When I was a kid there were crackers called Fish Shapes (I think they were among the early Arnott’s Shapes). They were foul. But if you were at a party you just had to have some, finding it hard to stop at the first handful. Despite their revoltingness, they were compulsive eating.
In a similar vein, My Kitchen Rules 2011 is compulsive viewing. I sat on the train home last night wishing I wasn’t going to be home in time for another dose of this distasteful, mediocre circus of the nice, naïve, ‘noying and nasty. Alas, Metro trains were running on time.
A columnist for Crikey.com asked on Monday “Why does this program remind me of Big Brother and all its negativity?” Nicely put.
Of course, it’s not just the producers’ deliberate choice of some distinctly unsympathetic personalities that keeps viewers simultaneously horrified and fascinated, but also the stunningly awful abilities of many of the contestants to (a) organise themselves, (b) work as a team, (c) cook.
I gather that the contestants submitted a number of menus for their dinner parties and were only told on the day which menu they would cook. Wouldn’t you, in their position, have practised most of the menu items? Perhaps have worked out how to tea-smoke duck? Checked whether deep-fried chocolate-risotto-encased ice-cream balls was a tasty idea? Googled “blue fin tuna” to work out whether ecological shame should be on the menu?
I know a few very competent cooking bloggers who wouldn’t have wanted to attempt many of those menus in a mere three hours, but hey, maybe that’s why we didn’t audition for the show!
I can’t see why My Kitchen Rules is such a ratings winner for Channel Seven. Last year’s run was novelty and horror. This year’s is the same, but with extra tiresome bitchiness and incompetence. And hosts Manu Feildel and Pete Evans, as charming as they are, are now so scripted, re-shot and dramatically paused that their presence is just wooden.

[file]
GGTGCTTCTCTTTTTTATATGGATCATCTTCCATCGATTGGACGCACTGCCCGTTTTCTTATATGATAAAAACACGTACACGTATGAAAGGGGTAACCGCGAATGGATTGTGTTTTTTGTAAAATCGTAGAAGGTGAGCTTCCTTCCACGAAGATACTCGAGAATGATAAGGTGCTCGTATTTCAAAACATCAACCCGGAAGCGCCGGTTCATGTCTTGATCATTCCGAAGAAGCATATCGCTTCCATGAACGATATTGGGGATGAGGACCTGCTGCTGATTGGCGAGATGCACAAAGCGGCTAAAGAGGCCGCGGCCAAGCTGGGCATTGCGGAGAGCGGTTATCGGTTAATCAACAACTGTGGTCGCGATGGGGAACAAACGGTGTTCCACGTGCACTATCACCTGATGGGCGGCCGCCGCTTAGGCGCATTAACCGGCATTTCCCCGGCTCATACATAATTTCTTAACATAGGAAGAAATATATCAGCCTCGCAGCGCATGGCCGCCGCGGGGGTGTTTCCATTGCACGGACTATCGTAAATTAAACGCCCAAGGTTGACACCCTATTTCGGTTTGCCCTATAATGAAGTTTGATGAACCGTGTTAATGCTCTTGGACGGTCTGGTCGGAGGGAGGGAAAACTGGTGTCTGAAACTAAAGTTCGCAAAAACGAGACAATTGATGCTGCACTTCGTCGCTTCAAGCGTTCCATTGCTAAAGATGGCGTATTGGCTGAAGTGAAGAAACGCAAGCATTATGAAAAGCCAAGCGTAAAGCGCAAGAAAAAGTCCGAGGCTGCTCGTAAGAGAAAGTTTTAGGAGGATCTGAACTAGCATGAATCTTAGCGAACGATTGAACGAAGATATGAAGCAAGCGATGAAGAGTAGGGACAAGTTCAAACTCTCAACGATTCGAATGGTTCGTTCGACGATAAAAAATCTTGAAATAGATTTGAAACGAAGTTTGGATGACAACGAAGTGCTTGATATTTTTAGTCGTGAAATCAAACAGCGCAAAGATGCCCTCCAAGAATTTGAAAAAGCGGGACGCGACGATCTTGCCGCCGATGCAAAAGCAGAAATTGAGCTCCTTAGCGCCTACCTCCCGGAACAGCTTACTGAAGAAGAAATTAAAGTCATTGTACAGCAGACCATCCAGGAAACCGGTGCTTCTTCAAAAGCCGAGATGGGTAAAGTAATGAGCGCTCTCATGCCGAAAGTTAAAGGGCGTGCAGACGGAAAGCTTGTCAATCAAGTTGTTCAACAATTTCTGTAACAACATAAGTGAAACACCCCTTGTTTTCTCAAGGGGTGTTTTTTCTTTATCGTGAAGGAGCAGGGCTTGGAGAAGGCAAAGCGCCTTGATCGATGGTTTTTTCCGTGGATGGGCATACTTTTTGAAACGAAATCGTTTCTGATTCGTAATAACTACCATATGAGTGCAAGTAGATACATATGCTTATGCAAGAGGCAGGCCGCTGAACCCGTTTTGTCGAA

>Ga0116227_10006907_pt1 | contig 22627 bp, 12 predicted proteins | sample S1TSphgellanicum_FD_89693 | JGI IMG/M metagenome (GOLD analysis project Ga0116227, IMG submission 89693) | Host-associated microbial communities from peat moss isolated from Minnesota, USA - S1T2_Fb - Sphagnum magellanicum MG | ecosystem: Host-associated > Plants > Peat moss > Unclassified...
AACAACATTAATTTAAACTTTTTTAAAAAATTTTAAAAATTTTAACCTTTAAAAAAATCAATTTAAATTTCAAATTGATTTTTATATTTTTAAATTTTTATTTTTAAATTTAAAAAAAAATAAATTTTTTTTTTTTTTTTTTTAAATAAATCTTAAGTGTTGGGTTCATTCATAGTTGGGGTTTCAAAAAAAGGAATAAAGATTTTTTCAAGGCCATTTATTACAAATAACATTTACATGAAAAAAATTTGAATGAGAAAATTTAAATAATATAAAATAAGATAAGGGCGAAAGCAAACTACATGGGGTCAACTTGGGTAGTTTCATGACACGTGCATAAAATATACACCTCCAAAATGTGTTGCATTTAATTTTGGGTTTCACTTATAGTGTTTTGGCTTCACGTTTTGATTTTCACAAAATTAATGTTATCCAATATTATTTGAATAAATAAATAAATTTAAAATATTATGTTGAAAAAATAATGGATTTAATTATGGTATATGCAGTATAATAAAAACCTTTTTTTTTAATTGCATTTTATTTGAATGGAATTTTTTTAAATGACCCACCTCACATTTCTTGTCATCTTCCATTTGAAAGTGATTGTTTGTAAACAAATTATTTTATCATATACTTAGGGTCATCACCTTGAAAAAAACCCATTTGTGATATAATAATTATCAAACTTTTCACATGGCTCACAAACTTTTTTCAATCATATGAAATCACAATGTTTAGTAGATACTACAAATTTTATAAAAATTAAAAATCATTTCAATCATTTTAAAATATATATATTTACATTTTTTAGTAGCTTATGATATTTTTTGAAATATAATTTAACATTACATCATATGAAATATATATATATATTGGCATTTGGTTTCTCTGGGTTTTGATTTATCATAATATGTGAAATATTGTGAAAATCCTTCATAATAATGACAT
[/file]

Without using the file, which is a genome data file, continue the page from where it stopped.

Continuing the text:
So I’m thinking… if one of the contestants could just go beserk with the kitchen implements, the show could end happily (for viewers) and prematurely. What an elimination!
Does anyone even remember who was in it – or won – last year? Didn’t think so.
Postscript: I wrote the above just after the episode finished. Alas that meant the telly was still on when Conviction Kitchen started. I didn’t see the first episode, but my first impressions were of a distasteful, exploitative piece of reality TV. Other shows manage shameless prejudiced overtones (the xenophobic Border Security) or manipulative tempting and shaming (Biggest Loser), but do we need to combine prejudice, tempt-n-shame and a lottery-for-freedom for Conviction Kitchen’s participants? That makes a mockery of the transformative intentions of the learn-to-cook exercise.
Isn’t it morally reprehensible to pour a drink for people subject to a no-alcohol restriction and then see if they’ll drink? Is it mere coincidence that a camera happens to be focused on a participant who suddenly admits to a legal problem to the chef, while another camera just happens to be trained on the chef’s face? Why do the promos and pre-advertisement previews emphasise drama and failures? It wins the voyeurs’ votes. At least chef Ian Curley seems to have had the best intentions with the participants and series.
NOTE: This is not the place for discussion of rehabilitation/crime/etc, so comments along those lines won’t be published.